Located in the California Bay Area, the 9-year-old organization known as CarbDM has announced it is unable to continue operating as a result of the pandemic and is closing down effective June 30, 2020. Founded in 2011 by D-Mom Tamar Sofer-Geri, whose daughter was diagnosed as a child, the organization has held hundreds of in-person programs through the years, including its signature mingling and educational events like ‘Coffee and Carbs.’
The org made the announcement in a public letter to the community on April 28, 2020. Several of the programs and initiatives created by CarbDM through the years will live on, being picked up by JDRF as well as Beyond Type 1 and the Diabetes Youth Foundation (DYF) organization in California.
“I wish it wasn’t so, but many organizations big and small really are struggling right now,” said longtime type 1 Krystle Samai in California, who took over as CarbDM’s executive director about 2 years ago.
Samai tells DiabetesMine that the org had primarily relied on donations — 50 percent from individuals, 25 percent from corporate, and 25 percent from program revenue. While operating on a “shoestring budget,” the org had started 2020 on a strong note with money in the bank to pay their 2.5 full-time staffers and continue to expand their impact and reach.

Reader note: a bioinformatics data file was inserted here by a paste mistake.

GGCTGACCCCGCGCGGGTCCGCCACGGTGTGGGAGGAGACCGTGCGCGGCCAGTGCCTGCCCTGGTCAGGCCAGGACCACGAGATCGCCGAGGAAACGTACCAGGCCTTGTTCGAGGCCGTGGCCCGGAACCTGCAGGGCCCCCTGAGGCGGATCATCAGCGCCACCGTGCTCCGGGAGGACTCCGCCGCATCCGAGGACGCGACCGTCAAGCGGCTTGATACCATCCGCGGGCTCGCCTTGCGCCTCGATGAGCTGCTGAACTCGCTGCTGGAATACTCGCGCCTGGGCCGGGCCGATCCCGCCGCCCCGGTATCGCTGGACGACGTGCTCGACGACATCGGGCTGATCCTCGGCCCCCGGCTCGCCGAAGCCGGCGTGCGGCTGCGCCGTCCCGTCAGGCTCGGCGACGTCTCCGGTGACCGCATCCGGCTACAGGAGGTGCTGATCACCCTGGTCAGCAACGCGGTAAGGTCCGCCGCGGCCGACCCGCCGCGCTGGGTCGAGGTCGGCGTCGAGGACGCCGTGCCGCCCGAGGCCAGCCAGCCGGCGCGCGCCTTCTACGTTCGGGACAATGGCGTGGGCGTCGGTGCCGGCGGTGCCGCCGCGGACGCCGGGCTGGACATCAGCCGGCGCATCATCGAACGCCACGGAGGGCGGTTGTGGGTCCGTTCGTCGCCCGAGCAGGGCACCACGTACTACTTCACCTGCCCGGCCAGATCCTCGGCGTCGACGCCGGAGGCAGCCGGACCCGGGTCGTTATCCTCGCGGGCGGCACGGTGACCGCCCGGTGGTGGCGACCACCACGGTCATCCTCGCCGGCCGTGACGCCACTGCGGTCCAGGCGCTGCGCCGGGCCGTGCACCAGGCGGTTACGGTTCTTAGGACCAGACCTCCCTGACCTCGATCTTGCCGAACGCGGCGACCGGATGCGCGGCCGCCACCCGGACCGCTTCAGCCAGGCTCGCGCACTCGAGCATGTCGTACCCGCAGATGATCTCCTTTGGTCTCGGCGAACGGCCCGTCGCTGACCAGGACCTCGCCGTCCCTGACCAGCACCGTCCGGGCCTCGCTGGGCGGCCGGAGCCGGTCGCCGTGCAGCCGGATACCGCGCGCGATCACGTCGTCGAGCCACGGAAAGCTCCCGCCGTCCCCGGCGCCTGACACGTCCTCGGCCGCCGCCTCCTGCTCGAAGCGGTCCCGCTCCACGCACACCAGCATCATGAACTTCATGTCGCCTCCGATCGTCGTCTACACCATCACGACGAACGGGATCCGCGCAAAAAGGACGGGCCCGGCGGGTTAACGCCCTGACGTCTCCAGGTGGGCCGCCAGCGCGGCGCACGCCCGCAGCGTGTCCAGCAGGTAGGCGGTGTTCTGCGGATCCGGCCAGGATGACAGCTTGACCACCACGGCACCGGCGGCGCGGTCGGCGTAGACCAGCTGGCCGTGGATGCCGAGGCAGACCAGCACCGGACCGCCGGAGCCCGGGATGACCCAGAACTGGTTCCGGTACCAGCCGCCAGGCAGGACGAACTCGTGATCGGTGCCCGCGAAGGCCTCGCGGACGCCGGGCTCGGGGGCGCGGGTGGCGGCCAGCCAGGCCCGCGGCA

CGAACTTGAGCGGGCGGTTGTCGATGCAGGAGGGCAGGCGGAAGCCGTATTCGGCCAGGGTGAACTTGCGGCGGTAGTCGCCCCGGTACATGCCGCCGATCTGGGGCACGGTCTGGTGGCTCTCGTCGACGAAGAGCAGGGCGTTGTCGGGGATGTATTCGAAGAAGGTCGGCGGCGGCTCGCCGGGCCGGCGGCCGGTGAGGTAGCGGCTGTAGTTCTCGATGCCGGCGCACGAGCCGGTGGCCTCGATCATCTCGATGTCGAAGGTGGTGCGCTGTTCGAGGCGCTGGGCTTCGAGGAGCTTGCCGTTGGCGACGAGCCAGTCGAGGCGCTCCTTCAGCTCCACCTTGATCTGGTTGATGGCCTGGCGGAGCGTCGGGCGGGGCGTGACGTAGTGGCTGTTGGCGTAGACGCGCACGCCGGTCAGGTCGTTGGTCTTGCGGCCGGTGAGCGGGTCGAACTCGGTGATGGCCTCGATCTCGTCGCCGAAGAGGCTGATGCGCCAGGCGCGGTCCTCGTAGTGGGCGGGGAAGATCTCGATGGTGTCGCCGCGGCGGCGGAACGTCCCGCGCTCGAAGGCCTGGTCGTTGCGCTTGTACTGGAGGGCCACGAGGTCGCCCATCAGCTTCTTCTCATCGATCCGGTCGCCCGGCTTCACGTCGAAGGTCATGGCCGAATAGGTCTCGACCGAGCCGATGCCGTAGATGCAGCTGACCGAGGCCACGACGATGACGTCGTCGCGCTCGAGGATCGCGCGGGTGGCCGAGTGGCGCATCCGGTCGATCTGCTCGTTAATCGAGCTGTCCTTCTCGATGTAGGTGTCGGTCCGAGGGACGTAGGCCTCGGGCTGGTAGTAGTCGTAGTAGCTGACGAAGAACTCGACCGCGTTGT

“The global pandemic truly upended everything,” Samai says. “In early March, COVID-19 really began to impact our Bay Area community and the economy took a nosedive.”
Despite transitioning to virtual events, the org saw corporate donations drop by 90 percent for one of its key forums that typically brought in 500+ people.
“Whatever CarbDM might have lacked in infrastructure and funding, we absolutely made up for in heart and commitment,” she says. “And I know that these things will not change.”
The American Diabetes Association (ADA) has shifted to a virtual fundraising platform and is transitioning all in-person events to online, including the huge annual Scientific Sessions in June and all diabetes summer camps. See details on that directly from the ADA’s CEO here.